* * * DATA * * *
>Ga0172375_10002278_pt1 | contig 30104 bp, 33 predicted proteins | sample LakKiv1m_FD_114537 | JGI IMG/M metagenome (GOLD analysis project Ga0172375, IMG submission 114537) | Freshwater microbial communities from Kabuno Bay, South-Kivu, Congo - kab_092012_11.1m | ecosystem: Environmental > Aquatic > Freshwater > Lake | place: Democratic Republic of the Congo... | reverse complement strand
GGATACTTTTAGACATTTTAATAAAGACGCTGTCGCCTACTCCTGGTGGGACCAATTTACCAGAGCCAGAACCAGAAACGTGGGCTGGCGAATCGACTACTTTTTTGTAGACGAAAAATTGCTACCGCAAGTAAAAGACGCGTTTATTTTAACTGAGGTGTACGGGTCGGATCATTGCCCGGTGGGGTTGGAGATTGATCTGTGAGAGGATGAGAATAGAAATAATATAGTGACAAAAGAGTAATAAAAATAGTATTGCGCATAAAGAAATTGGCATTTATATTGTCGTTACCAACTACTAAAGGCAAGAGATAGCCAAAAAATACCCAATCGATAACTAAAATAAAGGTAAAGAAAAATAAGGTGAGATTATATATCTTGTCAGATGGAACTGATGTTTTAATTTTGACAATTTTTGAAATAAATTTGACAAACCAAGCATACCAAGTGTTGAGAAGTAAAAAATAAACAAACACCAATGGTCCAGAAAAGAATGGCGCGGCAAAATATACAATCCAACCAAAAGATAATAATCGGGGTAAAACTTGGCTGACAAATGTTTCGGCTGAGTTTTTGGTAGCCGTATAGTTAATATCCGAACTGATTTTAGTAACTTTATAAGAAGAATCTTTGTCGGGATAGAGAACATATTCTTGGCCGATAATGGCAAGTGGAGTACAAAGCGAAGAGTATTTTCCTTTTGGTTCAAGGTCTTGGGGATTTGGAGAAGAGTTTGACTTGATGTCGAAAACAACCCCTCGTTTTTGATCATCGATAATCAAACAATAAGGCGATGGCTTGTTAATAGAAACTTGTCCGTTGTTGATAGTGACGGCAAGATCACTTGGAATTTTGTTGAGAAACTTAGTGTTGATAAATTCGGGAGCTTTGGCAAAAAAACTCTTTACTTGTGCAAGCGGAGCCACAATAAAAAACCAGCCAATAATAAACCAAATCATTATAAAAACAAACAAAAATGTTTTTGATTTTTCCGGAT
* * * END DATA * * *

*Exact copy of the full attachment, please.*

>Ga0172375_10002278_pt1 | contig 30104 bp, 33 predicted proteins | sample LakKiv1m_FD_114537 | JGI IMG/M metagenome (GOLD analysis project Ga0172375, IMG submission 114537) | Freshwater microbial communities from Kabuno Bay, South-Kivu, Congo - kab_092012_11.1m | ecosystem: Environmental > Aquatic > Freshwater > Lake | place: Democratic Republic of the Congo... | reverse complement strand
GGATACTTTTAGACATTTTAATAAAGACGCTGTCGCCTACTCCTGGTGGGACCAATTTACCAGAGCCAGAACCAGAAACGTGGGCTGGCGAATCGACTACTTTTTTGTAGACGAAAAATTGCTACCGCAAGTAAAAGACGCGTTTATTTTAACTGAGGTGTACGGGTCGGATCATTGCCCGGTGGGGTTGGAGATTGATCTGTGAGAGGATGAGAATAGAAATAATATAGTGACAAAAGAGTAATAAAAATAGTATTGCGCATAAAGAAATTGGCATTTATATTGTCGTTACCAACTACTAAAGGCAAGAGATAGCCAAAAAATACCCAATCGATAACTAAAATAAAGGTAAAGAAAAATAAGGTGAGATTATATATCTTGTCAGATGGAACTGATGTTTTAATTTTGACAATTTTTGAAATAAATTTGACAAACCAAGCATACCAAGTGTTGAGAAGTAAAAAATAAACAAACACCAATGGTCCAGAAAAGAATGGCGCGGCAAAATATACAATCCAACCAAAAGATAATAATCGGGGTAAAACTTGGCTGACAAATGTTTCGGCTGAGTTTTTGGTAGCCGTATAGTTAATATCCGAACTGATTTTAGTAACTTTATAAGAAGAATCTTTGTCGGGATAGAGAACATATTCTTGGCCGATAATGGCAAGTGGAGTACAAAGCGAAGAGTATTTTCCTTTTGGTTCAAGGTCTTGGGGATTTGGAGAAGAGTTTGACTTGATGTCGAAAACAACCCCTCGTTTTTGATCATCGATAATCAAACAATAAGGCGATGGCTTGTTAATAGAAACTTGTCCGTTGTTGATAGTGACGGCAAGATCACTTGGAATTTTGTTGAGAAACTTAGTGTTGATAAATTCGGGAGCTTTGGCAAAAAAACTCTTTACTTGTGCAAGCGGAGCCACAATAAAAAACCAGCCAATAATAAACCAAATCATTATAAAAACAAACAAAAATGTTTTTGATTTTTCCGGAT